How Youth Workers Can Earn Respect (Part Two)
In this two part blog series, two of our favorite writers weigh in on 10 ways that youth workers can earn respect. Be sure to look back to Part 1 for five more suggestions from Mike McGarry.
When I first started out in youth ministry, I was replacing the former youth pastor. For a long time people kept asking, “Where’s Bobby?” Church members would call the church and ask for Bobby; they would drop by the office looking for Bobby. Pretty soon I found myself, the “new guy,” under suspicion and in a position where I quickly needed to earn the respect of the church members. Here are five tips of what I found helpful in the process:
- Be accessible.
Much of youth ministry happens outside of the office, but in order to maintain a professional presence we need to be accessible during regular, weekly office hours. Monday through Friday from nine to five may be unrealistic and ineffective, so find a consistent schedule that works for you. Post your office hours on your door. Communicate them on your voicemail, and list them on your email or website footer. Make sure church staff, students, and parents know how and when to contact you.
- Be on time.
Punctuality communicates that we’re ready and prepared, and it shows value to those we work with and for. We all know how frustrating it is to wait around for a parent to pick up their teen after an event, but the reverse is also true. Parents can become frustrated when events and trips don’t end on time. Start on time and end on time to earn the respect of parents and church leaders.
- Stick to a calendar.
Make sure to utilize some sort of calendar or planner to keep track of tasks, events, and appointments. You will lose respect when you have to reschedule appointments because you neglected to look at your calendar first. If you have multiple calendars and can sync them or have them in one easy location, you will be well ahead of the game.
- Study before you teach.
Make sure to schedule time into your calendar for planning and prepping for your weekly message. It’s easy to spot when a youth pastor just wings it or does a 4:45 search online for a message to share that night. Communicating God’s Word requires our best, not our worst. Open up that calendar and plan out your teaching for the year; know where you are heading and where you’re leading your students.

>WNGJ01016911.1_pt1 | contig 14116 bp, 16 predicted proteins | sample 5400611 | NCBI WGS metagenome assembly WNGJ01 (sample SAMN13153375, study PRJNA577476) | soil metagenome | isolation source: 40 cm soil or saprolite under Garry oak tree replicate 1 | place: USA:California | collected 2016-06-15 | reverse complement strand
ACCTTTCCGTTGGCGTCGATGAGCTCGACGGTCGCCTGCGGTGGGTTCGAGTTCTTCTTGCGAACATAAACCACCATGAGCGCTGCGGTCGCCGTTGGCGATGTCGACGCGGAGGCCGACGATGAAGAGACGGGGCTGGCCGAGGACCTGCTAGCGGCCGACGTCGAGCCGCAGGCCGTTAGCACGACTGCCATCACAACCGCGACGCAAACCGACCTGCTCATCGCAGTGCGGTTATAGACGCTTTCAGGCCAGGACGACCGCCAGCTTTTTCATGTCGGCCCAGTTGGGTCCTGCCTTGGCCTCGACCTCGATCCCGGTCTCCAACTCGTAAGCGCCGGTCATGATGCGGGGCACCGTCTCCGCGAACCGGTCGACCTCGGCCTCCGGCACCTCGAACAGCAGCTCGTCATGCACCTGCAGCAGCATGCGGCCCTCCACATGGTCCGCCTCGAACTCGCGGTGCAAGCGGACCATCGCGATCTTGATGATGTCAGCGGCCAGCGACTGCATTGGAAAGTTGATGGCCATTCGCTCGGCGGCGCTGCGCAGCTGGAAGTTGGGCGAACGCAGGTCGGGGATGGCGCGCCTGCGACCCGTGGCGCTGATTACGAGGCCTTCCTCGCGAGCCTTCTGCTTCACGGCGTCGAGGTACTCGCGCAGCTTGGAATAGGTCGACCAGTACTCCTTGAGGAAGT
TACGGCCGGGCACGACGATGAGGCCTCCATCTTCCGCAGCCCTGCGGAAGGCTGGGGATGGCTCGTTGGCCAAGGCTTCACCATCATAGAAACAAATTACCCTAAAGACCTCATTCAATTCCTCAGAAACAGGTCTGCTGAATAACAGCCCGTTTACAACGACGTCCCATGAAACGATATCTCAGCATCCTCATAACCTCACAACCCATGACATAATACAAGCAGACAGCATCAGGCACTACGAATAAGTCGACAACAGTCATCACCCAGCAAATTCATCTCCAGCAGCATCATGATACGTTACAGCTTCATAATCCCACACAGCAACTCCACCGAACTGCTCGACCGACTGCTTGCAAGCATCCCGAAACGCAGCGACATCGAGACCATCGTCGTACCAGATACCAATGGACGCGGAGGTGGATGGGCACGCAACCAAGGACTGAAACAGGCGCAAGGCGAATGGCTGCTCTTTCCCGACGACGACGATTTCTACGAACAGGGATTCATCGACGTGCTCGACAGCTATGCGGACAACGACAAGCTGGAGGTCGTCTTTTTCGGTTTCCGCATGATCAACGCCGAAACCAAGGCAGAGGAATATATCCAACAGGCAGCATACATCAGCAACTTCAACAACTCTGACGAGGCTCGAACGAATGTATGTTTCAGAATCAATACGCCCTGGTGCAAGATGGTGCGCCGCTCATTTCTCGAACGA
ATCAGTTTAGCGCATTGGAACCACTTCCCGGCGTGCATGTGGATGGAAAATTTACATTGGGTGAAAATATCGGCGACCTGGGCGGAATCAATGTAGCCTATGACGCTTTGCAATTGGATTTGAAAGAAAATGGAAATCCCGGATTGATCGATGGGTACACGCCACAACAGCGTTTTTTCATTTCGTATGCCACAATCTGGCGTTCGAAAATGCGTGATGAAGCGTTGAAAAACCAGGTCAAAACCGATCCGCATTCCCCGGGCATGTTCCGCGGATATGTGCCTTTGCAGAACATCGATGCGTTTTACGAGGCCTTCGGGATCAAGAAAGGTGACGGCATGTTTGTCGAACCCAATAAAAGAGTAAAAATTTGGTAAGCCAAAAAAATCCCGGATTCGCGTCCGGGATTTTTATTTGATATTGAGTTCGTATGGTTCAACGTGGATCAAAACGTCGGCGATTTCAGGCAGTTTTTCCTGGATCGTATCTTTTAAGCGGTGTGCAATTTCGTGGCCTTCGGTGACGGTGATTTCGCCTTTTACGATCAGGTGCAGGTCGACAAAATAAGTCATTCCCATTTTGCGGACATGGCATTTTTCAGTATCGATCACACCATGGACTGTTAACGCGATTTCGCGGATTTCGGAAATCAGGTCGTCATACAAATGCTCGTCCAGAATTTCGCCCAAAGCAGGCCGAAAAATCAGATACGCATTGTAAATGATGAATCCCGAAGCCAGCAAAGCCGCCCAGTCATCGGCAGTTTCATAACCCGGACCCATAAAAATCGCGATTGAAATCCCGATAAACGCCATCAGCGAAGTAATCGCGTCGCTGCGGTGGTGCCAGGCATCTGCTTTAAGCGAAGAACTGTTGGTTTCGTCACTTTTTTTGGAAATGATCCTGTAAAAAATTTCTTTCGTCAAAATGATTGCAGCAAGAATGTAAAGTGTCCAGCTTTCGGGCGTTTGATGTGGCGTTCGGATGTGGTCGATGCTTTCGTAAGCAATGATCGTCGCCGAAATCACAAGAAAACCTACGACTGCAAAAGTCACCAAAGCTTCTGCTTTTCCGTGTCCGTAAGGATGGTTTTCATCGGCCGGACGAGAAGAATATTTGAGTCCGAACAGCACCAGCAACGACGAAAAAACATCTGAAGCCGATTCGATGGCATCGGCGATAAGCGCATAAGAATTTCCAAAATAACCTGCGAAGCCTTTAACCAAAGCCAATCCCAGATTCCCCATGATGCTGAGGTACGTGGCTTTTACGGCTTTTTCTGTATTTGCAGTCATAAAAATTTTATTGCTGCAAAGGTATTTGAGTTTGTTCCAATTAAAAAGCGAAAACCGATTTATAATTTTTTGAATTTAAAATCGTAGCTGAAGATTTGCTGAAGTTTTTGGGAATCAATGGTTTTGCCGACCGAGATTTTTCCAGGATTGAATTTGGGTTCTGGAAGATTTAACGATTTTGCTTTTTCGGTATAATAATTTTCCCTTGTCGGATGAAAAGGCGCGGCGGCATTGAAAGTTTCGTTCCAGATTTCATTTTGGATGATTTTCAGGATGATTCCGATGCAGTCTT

- In everything follow through.
Complete your tasks on time. Most youth workers end up doing more than just youth ministry; in fact, sometimes our job description reads, “And other duties as assigned.” Whatever your role looks like your staff team relies on your follow through, and there should be no question if you’ll do the tasks assigned to you. Keep track of your assignments, and don’t neglect people. A task-oriented person is more likely to lose track of caring for people; whereas, a people-oriented person might lose sight of completing tasks. When you follow through on tasks while also treating people with great care, you’ll earn the respect of others in no time.
Life in the ministry is like living life in a fish bowl or under a microscope, and we oftentimes must demonstrate that we are deserving of others’ respect. Set yourself up for both professional and ministry success by keeping regular office hours, being punctual, maintaining an organized calendar, intentionally preparing messages, and following through on your commitments. You can ensure that you’re never to blame for someone viewing you as anything less than professional.
About the Author
Andy Lawrenson has been in student ministry for 26 years both as a volunteer and paid staff member. Andy and his wife, Misha, have been married for 28 years and have three children: a son in middle school and twin eight-year-olds, a boy and girl. Andy loves getting together with other youth pastors to talk about… Read More